Lewis Hamilton will be knighted after Boris Johnson bypassed concerns over the world champion’s tax status by placing him on the ‘Diplomatic and Overseas List’.

It is understood that no previous British sporting figure has been accommodated in this controversial way — a measure of the Prime Minister’s desire to see Hamilton recognised in the New Year Honours on Thursday after the Mercedes star won his seventh Formula One title in November.

The 35-year-old was born in Stevenage, Hertfordshire and grew up on a council estate before becoming grand prix racing’s first black driver. He has spent this year campaigning for greater diversity in his sport.

Hamilton, who is worth more than £250million, has lived in tax exile in Monaco for a decade, having first moved from the UK to Switzerland after completing his debut season in 2007.

Former Labour Cabinet minister Lord Hain, vice-chairman of the All-Party Parliamentary Group on Formula One, has twice written to Downing Street with evidence that Hamilton is among the top 5,000 UK taxpayers.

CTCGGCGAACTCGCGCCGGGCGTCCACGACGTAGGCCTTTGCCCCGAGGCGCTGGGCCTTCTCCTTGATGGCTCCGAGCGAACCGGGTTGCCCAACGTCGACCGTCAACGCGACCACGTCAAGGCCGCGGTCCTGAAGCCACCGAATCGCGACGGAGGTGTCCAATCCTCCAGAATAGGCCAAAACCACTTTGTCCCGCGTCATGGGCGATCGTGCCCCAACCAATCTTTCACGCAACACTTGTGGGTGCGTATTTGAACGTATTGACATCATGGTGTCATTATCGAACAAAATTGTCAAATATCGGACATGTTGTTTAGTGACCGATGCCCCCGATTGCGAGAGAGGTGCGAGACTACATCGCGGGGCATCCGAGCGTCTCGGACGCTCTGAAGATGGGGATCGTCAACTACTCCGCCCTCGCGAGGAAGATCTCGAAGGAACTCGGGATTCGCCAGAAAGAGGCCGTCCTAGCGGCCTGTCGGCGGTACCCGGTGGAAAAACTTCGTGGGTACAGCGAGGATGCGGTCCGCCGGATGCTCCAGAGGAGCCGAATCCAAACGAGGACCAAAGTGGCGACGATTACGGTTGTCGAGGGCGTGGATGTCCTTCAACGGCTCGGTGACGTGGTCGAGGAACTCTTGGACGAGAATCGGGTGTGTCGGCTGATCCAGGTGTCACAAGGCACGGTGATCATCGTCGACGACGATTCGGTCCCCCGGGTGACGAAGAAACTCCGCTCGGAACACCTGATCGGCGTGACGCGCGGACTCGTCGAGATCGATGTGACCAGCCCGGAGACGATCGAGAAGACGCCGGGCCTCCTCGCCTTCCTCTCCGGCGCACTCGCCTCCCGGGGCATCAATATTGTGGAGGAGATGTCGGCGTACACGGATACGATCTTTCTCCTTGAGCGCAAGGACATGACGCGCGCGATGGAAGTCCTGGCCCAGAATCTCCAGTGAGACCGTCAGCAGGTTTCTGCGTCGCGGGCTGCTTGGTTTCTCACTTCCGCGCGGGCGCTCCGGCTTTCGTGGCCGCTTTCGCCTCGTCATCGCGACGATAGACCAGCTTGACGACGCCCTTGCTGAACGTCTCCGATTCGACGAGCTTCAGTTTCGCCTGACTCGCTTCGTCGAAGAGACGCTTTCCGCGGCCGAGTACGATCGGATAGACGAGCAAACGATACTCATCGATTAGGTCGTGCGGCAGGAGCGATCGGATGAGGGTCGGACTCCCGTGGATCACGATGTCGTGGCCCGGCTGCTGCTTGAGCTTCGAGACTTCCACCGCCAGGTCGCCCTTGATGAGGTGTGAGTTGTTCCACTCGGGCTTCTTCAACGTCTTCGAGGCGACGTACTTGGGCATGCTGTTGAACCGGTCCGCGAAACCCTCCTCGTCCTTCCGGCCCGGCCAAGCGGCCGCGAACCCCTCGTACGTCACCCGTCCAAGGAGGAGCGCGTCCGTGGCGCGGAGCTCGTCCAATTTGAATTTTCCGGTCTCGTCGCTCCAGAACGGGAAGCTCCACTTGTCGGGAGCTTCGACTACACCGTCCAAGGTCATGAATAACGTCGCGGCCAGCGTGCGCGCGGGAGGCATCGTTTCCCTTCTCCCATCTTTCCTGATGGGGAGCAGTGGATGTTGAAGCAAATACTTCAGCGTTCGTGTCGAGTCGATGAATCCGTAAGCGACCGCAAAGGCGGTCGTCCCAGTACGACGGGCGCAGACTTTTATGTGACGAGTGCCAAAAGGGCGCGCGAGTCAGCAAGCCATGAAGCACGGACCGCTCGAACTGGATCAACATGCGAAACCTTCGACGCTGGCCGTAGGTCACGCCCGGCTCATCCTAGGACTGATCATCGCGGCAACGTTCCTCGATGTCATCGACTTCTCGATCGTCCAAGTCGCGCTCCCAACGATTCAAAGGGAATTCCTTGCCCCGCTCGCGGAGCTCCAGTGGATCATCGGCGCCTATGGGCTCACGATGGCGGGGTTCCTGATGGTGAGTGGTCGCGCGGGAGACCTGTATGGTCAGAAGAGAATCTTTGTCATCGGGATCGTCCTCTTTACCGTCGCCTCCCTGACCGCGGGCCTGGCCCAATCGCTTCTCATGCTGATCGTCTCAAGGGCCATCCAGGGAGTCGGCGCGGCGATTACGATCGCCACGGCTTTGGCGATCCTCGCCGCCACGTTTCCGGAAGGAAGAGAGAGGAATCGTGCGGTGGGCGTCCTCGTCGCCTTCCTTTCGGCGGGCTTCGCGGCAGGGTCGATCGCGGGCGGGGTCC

But the sport honours committee did not believe this clinched the argument because Hamilton’s Monaco residency meant HMRC could not adequately vet his tax affairs — a prerequisite for all domestic awards.

The Prime Minister has since sidestepped this concern by using the ‘Overseas’ designation that ‘recognises people who have given exceptional service to the UK abroad and internationally’.

Hamilton, who was awarded the MBE in 2008 after his first world title, will become the fourth F1 driver to be knighted, following Sir Jack Brabham, Sir Stirling Moss and Sir Jackie Stewart.

Hamilton won BBC Sports Personality of the Year for a second time last weekend.

A source close to the Government told Sportsmail: ‘Boris made it clear he wanted Lewis knighted so everyone was backed into a corner.

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